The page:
So you get sober, but now you still are dealing with the struggles of addiction because you have a family member actively using. It can be a lot to deal with. I’ve thought of 7 things no one tells you about having a family member in active addiction.
7 Things No One Tells You about Having a Family Member in Active Addiction…
1. It can be hard to keep your relationship and your recovery separate
When you have a family member in sobriety with you it can be hard to keep your relationship and your recovery separate. It becomes a struggle to not talk about things in ‘recovery lingo’ with them and just treat each other like siblings, or parents, or children or etc. I found it very helpful to remember that no matter what, we are family first and the fact that we are both addicts/alcoholics is just something we have in common.
2. You become an enabler
Whether you want to or not, you end up enabling them. I know for me, when my family member has been getting high it is near impossible for me to not help them in some way. Letting them stay on your couch, lending them money or just giving them rides. It is one of the toughest things to try to turn your back on a family member, even if it’s what is best for them.
3. You get angry with them
Keeping the relationship resentment-free isn’t likely. You may find yourself getting angry at the family member for numerous reasons. You may end up fighting with them over things that you normally wouldn’t just because you are upset and resentful that they are using. Talk with your sponsor and supports and reach out to others for help with this. You don’t want to go through this alone.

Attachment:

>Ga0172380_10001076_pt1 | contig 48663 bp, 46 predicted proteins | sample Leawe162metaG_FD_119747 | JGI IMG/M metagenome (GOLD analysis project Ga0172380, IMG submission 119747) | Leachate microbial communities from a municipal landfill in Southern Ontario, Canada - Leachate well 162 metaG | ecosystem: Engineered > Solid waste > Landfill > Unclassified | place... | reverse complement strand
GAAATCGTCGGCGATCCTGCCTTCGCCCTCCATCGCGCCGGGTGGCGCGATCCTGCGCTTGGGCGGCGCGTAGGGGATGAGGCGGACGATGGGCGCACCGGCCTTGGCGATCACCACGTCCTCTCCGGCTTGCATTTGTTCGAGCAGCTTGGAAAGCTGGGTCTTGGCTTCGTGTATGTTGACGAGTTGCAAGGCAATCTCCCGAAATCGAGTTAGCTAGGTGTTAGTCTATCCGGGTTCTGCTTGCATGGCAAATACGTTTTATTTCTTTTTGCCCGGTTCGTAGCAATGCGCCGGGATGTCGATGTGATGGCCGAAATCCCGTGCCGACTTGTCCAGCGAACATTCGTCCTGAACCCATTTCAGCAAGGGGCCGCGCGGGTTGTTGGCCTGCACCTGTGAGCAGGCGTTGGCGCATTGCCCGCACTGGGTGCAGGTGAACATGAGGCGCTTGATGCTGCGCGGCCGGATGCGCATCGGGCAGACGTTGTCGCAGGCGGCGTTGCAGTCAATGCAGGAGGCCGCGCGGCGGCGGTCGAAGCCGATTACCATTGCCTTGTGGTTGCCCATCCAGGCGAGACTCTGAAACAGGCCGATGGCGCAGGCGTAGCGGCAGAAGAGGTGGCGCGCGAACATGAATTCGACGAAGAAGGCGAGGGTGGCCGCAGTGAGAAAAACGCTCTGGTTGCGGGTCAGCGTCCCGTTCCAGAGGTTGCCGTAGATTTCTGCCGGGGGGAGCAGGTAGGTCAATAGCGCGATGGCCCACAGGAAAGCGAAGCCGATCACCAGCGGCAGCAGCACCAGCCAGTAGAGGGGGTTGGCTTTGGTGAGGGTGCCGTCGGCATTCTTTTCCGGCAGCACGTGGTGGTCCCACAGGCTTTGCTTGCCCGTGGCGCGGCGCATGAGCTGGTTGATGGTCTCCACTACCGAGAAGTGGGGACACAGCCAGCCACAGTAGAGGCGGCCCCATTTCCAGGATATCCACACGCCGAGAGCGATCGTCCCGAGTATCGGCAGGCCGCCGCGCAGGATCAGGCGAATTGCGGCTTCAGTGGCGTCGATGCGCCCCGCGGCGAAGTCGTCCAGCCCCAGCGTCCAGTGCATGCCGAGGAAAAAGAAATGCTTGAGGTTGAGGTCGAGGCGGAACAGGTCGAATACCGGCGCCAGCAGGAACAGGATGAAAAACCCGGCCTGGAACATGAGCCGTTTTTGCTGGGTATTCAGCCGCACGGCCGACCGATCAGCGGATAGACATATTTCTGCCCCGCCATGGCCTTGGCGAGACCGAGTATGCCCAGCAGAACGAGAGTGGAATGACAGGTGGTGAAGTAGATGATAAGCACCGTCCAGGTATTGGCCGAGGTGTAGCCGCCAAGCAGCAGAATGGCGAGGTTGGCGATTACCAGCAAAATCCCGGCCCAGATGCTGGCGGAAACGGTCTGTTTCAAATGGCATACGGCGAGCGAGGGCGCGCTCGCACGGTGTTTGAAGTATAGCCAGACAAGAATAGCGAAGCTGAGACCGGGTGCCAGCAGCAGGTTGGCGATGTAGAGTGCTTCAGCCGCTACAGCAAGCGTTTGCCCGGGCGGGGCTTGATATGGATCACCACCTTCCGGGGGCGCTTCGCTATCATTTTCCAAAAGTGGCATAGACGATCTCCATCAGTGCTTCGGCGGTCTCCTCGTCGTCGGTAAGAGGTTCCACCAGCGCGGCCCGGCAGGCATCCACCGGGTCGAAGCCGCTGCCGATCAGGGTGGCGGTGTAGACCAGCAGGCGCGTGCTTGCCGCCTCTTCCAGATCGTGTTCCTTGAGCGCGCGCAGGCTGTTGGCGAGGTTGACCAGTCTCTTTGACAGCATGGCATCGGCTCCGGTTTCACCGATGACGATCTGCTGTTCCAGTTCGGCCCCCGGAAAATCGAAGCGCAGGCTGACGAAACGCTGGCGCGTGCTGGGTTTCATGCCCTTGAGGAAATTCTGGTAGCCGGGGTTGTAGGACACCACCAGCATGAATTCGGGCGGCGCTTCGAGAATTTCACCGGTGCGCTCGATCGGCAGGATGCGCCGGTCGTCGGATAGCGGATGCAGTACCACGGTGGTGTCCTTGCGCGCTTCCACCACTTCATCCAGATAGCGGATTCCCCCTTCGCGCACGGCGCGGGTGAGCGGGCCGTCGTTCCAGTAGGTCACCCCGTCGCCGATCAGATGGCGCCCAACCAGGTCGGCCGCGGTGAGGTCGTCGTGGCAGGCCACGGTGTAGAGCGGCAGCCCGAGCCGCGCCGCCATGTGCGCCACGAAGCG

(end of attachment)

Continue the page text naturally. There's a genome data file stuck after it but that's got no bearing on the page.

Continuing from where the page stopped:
4. It’s different seeing things from the other side of the spectrum
It’s crazy being sober and seeing someone in active addiction with their insane behaviors. Seeing the disease of addiction and watching how sick someone can be, especially a family member, can be heartbreaking. Remind yourself that you were once there and be grateful you are in a better place now. All you can do is pray for your family member and be there if they need help.
5. You end up apologizing for them and their behavior
Apologizing for a family member’s bad behavior isn’t your responsibility, but I understand it. I know that I personally have apologized for my family members actions over and over again. Even though it has nothing to do with us, we somehow end up feeling responsible. Keep in mind that this isn’t something you need to be apologizing for. This is THEIR actions and THEIR behaviors and not a reflection on you.
6. It can be super difficult to not get all involved in their program and sobriety
As much as you want them to be sober and working a program, it’s not up to you to do this for them. Stay out of their sobriety, or lack thereof. Just like you, they will get sober when they are ready and willing to get help. We can’t get anyone sober or high. If they went to try to get sober, great! If not, leave them be and just be ready to help when they need it. You can’t help someone who doesn’t want to be helped.
7. Keeping your program first and setting those boundaries is challenging
If you aren’t keeping your program and your recovery first, you will never be able to be a support for your family member. If you keep your program first, everything else will fall into place. It is vital to your recovery to set boundaries with a family member who is in active addiction. Seek support and help from your friends and sponsor.
If you or a loved one are struggling with substance abuse or addiction, please call toll free 1-800-951-6135.